Updated: 6:30 p.m.
Nearly 600 men and women are incarcerated in close quarters in Erie County’s two jails, at risk of catching the deadly COVID-19 virus.
More than half are being held on bail, yet to be found guilty of a crime. Others are jailed on parole violations or serving sentences of up to one year.
What’s it going to take to get at least some of them released?
County officials, both County Executive Mark Poloncarz and a spokesman for Sheriff Tim Howard, said Monday they lack the authority to release anyone.
“We can’t just let someone out,” said Scott Zylka, a spokesman for Howard. “As soon as we get an order, the person is released.”
Rather, the power to release rests with county judges, under an order issued Monday by the state’s Chief Administrative Judge. Under the order, those held on bail or serving sentences can petition the court for release.
“I think that it’s case-by-case,” said defense attorney Paul Cambria. “Statistically, I think there’s a good chance that a lot of those individuals will be let out and a bail application will be granted by the judge in the jurisdiction.”
Requests will be handled by a judge assigned to hear cases, as opposed to the judge who originally set bail, which is usually the case. Two county judges are assigned weekly to handle cases on a rotating basis. Most courts have closed because of the pandemic.
In addition, Erie County District Attorney John Flynn said his office will consider requests for release from people being held on bail. Any request would then go before a judge, who would have the final say.
“We will consent or not consent to the motion on a case-by-case basis. We have not received any motions at this time,” Flynn said.
It is unclear who has the authority to release those held for violation parole, perhaps the State Division of Parole.
The task of preparing requests for re-sentencing or elimination of bail would fall to private defense attorneys such as Cambria or the Legal Aid Bureau of Buffalo, which represents low-income defendants in Buffalo City Court.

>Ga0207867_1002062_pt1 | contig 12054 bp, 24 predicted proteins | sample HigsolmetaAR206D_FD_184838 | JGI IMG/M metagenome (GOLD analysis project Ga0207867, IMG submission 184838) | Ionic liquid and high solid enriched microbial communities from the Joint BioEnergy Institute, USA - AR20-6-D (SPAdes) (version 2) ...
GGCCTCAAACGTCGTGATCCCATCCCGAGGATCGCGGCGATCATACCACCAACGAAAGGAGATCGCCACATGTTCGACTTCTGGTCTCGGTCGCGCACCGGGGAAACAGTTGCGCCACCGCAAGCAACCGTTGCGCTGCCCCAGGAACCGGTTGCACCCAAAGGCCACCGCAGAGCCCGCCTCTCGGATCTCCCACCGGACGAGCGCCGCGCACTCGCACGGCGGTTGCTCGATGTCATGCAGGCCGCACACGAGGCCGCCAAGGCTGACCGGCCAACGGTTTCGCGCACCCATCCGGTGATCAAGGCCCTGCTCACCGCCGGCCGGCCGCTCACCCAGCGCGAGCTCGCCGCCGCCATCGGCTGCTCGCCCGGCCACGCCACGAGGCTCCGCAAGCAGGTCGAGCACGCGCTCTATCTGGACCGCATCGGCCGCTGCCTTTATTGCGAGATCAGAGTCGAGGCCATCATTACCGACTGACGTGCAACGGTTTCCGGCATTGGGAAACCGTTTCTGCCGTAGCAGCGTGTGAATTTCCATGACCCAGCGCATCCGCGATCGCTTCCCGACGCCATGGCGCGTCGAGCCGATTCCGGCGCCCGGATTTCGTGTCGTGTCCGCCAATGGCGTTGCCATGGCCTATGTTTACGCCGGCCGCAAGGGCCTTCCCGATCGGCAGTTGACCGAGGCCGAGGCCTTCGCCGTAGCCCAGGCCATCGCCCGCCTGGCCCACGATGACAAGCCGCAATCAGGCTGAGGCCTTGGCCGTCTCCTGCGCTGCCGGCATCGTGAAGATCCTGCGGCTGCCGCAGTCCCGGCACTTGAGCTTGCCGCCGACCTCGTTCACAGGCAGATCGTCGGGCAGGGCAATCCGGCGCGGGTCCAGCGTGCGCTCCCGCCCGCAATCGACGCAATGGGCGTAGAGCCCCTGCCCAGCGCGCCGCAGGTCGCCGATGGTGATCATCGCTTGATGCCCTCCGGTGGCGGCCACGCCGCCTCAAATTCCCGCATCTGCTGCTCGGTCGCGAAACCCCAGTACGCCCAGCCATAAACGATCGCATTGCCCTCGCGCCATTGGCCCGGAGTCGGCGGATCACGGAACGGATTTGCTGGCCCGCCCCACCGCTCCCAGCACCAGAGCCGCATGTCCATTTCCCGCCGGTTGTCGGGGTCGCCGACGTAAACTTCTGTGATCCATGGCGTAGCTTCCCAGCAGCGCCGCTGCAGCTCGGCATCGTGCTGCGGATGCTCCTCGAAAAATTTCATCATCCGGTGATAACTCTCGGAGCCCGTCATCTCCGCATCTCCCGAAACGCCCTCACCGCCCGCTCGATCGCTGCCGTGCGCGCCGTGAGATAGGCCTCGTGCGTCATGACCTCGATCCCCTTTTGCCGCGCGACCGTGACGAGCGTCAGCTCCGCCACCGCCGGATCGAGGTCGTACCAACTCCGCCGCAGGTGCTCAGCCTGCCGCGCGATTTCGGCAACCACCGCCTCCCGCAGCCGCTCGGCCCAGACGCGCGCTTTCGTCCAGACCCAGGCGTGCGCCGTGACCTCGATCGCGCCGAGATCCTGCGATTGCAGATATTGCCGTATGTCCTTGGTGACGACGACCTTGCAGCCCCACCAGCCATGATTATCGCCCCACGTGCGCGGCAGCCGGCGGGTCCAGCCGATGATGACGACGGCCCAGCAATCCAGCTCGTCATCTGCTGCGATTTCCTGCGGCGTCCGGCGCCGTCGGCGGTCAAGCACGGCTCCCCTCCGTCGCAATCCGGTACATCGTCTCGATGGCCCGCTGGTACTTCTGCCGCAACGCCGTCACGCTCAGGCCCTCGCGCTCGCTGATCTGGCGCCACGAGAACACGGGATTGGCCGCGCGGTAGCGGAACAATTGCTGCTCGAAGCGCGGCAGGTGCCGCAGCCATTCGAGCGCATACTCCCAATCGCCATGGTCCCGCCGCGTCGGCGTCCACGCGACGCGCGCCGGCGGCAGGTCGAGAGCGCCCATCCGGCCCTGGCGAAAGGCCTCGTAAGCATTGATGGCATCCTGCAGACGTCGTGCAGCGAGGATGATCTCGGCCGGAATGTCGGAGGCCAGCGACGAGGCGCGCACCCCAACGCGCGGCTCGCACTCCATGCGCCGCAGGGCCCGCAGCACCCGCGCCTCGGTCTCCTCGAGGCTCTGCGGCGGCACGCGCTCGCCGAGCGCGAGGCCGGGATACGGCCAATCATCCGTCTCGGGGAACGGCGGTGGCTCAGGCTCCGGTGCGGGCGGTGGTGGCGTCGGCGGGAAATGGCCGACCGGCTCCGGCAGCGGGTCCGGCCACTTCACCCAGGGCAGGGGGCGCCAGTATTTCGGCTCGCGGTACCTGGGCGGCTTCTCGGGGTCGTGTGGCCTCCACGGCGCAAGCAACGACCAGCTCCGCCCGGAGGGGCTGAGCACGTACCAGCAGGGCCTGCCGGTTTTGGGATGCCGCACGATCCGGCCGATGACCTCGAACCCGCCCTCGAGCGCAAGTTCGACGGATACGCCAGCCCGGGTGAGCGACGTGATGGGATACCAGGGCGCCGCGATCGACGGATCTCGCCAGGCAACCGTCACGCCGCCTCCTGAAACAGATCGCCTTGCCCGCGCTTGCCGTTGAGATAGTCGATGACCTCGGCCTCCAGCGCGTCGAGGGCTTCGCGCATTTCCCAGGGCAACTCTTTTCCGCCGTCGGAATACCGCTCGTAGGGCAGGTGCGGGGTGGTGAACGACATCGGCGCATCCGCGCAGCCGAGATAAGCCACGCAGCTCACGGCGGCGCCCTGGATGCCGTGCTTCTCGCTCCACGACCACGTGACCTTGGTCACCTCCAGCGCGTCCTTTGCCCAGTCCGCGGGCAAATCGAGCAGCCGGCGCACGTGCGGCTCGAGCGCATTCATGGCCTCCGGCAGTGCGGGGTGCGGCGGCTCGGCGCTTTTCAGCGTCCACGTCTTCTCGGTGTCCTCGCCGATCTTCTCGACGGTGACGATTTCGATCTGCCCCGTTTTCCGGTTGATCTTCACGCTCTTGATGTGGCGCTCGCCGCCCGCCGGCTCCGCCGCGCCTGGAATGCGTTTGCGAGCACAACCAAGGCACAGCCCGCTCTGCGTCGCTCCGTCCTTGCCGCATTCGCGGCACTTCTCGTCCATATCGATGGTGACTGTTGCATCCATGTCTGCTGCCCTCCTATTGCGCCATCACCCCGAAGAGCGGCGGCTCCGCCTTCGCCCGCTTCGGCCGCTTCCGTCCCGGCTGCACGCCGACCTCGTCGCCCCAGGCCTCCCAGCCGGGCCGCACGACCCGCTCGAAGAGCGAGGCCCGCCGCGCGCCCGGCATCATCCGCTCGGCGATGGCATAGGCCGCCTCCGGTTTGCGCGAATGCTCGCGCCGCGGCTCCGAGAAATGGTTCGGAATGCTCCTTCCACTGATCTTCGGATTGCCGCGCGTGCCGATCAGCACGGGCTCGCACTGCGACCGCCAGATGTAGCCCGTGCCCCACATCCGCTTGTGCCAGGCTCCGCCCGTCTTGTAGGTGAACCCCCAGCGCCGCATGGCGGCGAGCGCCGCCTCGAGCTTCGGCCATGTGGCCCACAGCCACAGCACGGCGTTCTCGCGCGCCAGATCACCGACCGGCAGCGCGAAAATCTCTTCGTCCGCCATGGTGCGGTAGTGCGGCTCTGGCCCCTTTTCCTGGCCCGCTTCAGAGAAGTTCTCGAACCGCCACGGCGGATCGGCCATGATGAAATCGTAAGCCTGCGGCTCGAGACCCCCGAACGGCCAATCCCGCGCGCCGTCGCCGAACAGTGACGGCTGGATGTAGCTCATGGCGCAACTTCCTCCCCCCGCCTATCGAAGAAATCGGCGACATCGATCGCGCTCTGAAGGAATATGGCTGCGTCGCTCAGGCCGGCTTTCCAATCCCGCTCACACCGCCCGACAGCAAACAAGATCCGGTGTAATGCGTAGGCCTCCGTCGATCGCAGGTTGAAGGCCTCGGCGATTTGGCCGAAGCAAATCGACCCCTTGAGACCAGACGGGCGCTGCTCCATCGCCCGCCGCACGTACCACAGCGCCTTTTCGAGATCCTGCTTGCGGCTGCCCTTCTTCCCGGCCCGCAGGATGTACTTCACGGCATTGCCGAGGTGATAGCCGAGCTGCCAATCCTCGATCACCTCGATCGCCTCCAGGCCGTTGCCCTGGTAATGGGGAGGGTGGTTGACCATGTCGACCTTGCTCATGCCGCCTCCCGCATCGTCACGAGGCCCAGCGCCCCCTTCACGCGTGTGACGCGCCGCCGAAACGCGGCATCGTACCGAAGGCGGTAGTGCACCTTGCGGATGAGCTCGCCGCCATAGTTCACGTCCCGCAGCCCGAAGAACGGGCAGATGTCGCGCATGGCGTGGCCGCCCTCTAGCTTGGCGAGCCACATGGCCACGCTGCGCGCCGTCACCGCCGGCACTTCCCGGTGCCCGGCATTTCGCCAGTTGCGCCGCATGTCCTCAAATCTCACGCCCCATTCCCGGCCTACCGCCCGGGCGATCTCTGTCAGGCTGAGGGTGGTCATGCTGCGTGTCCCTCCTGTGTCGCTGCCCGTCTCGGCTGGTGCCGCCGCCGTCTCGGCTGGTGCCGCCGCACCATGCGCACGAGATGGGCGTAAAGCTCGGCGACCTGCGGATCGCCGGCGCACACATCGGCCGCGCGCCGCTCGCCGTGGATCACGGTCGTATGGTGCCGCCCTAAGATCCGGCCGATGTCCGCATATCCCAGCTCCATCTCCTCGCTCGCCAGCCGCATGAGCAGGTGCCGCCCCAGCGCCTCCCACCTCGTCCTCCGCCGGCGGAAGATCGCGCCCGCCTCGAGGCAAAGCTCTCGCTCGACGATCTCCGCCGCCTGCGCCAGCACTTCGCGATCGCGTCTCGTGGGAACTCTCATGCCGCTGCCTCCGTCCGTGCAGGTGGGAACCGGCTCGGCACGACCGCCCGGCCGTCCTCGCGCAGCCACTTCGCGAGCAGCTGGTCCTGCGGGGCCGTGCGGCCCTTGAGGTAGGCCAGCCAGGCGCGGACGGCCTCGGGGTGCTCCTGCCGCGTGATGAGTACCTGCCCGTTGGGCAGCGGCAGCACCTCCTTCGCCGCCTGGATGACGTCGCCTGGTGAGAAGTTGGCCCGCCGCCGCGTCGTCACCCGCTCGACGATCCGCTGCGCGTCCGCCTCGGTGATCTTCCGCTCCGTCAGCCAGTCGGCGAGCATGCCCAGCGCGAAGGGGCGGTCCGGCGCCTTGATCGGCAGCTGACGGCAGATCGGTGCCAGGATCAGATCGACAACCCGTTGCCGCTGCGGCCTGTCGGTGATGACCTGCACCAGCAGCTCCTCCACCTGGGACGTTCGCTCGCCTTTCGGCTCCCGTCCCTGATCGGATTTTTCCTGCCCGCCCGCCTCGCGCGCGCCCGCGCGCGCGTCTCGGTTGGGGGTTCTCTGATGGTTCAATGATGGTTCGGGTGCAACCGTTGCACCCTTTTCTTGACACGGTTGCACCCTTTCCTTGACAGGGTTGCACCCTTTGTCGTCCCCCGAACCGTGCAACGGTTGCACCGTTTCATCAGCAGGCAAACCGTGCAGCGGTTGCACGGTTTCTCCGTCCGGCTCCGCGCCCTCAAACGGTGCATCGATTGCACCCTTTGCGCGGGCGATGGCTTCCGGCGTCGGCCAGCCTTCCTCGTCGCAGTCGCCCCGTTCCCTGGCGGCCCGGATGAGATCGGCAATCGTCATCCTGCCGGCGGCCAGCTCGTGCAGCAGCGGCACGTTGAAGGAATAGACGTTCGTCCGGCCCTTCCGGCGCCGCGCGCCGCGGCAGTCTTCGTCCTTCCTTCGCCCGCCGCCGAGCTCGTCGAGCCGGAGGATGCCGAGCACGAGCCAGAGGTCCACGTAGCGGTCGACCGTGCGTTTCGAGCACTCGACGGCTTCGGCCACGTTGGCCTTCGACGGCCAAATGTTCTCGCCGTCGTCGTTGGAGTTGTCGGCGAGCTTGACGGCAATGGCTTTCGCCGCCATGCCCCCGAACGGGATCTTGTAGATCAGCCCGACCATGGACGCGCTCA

Cambria said he received calls Monday from those seeking help. Legal Aid has been reviewing cases, seeing which clients may qualify for release.
There are growing concerns for the well-being of those incarcerated at the downtown Holding Center and the other county jail in Alden.
“Continued incarceration will be a death sentence,” said Natasha Soto, the founder of Black Love Resists in the Rust & Just Resisting, in a statement.
“The unsanitary and dangerous living conditions in our jails make them a petri dish for viral infection and neither the jails nor the county’s hospitals have the capacity to handle such a large outbreak,” she said.
A coalition of nine local social justice organizations issued a call today for the release of a wide range in people incarcerated in the county jails. They include those held on bail, have served at least 30 days of a local sentence, are in custody because of technical violations of parole, are over the age of 50, or have serious health issues that could make them susceptible to the virus.
The coalition includes Citizen Action, Partnership for the Public Good, PUSH Buffalo and Showing Up For Racial Justice. (Disclosure: Erin Heaney, daughter of Investigative Post Editor, is the executive director of SURJ.)
The coalition staged a demonstration around 5 p.m. today outside the Holding Center. Respecting social distancing, protestors circled the facility in about 30 cars, many decked out in slogans, for about a half-hour. Their intention: to express solidarity with those imprisoned inside and bring public attention to the issue.
The design and close quarters of the two jails make the task of keeping prisoners safe “extremely challenging,” Zylka, spokesman for the Sheriff’s Office, which manages the facilities.
Two deputies working at the Holding Center have been diagnosed with COVID-19. He came in contact with 14 other employees, who are isolated at home, Zylka told Investigative Post. Twelve incarcerated people have been isolated in the holding center; two who Zylka said had contact with the infected deputy, 10 who have self-reported symptoms.
None of those 12 have been tested for the virus, a decision Zylka said was made after consultation with the county Health Department. However, Health Department officials have said they do not have information about any of these individuals.
He said deputies have “sufficient equipment” and protect themselves from infection and that those incarcerated have access to hand sanitizers and soap and water.
The spread of infection is a concern at other facilities. More than 40 guards at the Wende State Correctional Facility in Alden are under quarantine.